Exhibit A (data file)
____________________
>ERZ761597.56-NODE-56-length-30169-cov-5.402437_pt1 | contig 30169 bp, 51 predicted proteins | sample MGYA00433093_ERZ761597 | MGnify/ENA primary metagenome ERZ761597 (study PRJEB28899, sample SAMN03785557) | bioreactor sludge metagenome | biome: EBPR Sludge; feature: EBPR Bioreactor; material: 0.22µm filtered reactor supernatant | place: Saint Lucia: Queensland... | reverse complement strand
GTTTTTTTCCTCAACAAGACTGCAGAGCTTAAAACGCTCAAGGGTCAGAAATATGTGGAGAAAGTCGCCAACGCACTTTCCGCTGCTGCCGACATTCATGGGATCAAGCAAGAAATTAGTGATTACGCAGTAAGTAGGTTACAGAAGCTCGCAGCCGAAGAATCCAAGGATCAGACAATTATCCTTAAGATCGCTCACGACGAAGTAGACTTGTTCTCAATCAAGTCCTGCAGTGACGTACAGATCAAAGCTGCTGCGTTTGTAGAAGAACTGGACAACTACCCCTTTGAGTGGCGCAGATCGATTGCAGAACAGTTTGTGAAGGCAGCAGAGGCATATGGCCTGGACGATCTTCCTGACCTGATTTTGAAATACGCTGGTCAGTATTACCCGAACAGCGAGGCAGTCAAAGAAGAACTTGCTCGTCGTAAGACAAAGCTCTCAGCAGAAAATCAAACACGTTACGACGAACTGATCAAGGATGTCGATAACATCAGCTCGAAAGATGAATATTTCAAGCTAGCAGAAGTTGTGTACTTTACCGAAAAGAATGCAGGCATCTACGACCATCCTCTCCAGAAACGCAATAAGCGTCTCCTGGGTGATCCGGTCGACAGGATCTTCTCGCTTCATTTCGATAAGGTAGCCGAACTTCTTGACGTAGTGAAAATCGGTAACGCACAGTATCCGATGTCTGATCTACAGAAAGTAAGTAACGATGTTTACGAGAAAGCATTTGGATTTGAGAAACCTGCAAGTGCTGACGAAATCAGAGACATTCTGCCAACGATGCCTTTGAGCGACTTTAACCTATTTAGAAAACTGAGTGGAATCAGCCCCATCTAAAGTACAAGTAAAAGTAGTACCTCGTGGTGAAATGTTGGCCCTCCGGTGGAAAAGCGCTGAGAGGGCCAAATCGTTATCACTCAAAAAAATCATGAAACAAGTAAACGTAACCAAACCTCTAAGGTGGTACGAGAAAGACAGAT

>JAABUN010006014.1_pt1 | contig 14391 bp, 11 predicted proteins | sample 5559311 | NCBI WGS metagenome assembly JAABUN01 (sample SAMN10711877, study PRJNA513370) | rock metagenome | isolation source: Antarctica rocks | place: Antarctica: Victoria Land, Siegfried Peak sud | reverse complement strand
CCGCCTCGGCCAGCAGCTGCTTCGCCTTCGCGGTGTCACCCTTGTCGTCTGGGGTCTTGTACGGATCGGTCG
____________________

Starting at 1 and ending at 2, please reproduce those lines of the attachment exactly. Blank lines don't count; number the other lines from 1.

>ERZ761597.56-NODE-56-length-30169-cov-5.402437_pt1 | contig 30169 bp, 51 predicted proteins | sample MGYA00433093_ERZ761597 | MGnify/ENA primary metagenome ERZ761597 (study PRJEB28899, sample SAMN03785557) | bioreactor sludge metagenome | biome: EBPR Sludge; feature: EBPR Bioreactor; material: 0.22µm filtered reactor supernatant | place: Saint Lucia: Queensland... | reverse complement strand
GTTTTTTTCCTCAACAAGACTGCAGAGCTTAAAACGCTCAAGGGTCAGAAATATGTGGAGAAAGTCGCCAACGCACTTTCCGCTGCTGCCGACATTCATGGGATCAAGCAAGAAATTAGTGATTACGCAGTAAGTAGGTTACAGAAGCTCGCAGCCGAAGAATCCAAGGATCAGACAATTATCCTTAAGATCGCTCACGACGAAGTAGACTTGTTCTCAATCAAGTCCTGCAGTGACGTACAGATCAAAGCTGCTGCGTTTGTAGAAGAACTGGACAACTACCCCTTTGAGTGGCGCAGATCGATTGCAGAACAGTTTGTGAAGGCAGCAGAGGCATATGGCCTGGACGATCTTCCTGACCTGATTTTGAAATACGCTGGTCAGTATTACCCGAACAGCGAGGCAGTCAAAGAAGAACTTGCTCGTCGTAAGACAAAGCTCTCAGCAGAAAATCAAACACGTTACGACGAACTGATCAAGGATGTCGATAACATCAGCTCGAAAGATGAATATTTCAAGCTAGCAGAAGTTGTGTACTTTACCGAAAAGAATGCAGGCATCTACGACCATCCTCTCCAGAAACGCAATAAGCGTCTCCTGGGTGATCCGGTCGACAGGATCTTCTCGCTTCATTTCGATAAGGTAGCCGAACTTCTTGACGTAGTGAAAATCGGTAACGCACAGTATCCGATGTCTGATCTACAGAAAGTAAGTAACGATGTTTACGAGAAAGCATTTGGATTTGAGAAACCTGCAAGTGCTGACGAAATCAGAGACATTCTGCCAACGATGCCTTTGAGCGACTTTAACCTATTTAGAAAACTGAGTGGAATCAGCCCCATCTAAAGTACAAGTAAAAGTAGTACCTCGTGGTGAAATGTTGGCCCTCCGGTGGAAAAGCGCTGAGAGGGCCAAATCGTTATCACTCAAAAAAATCATGAAACAAGTAAACGTAACCAAACCTCTAAGGTGGTACGAGAAAGACAGAT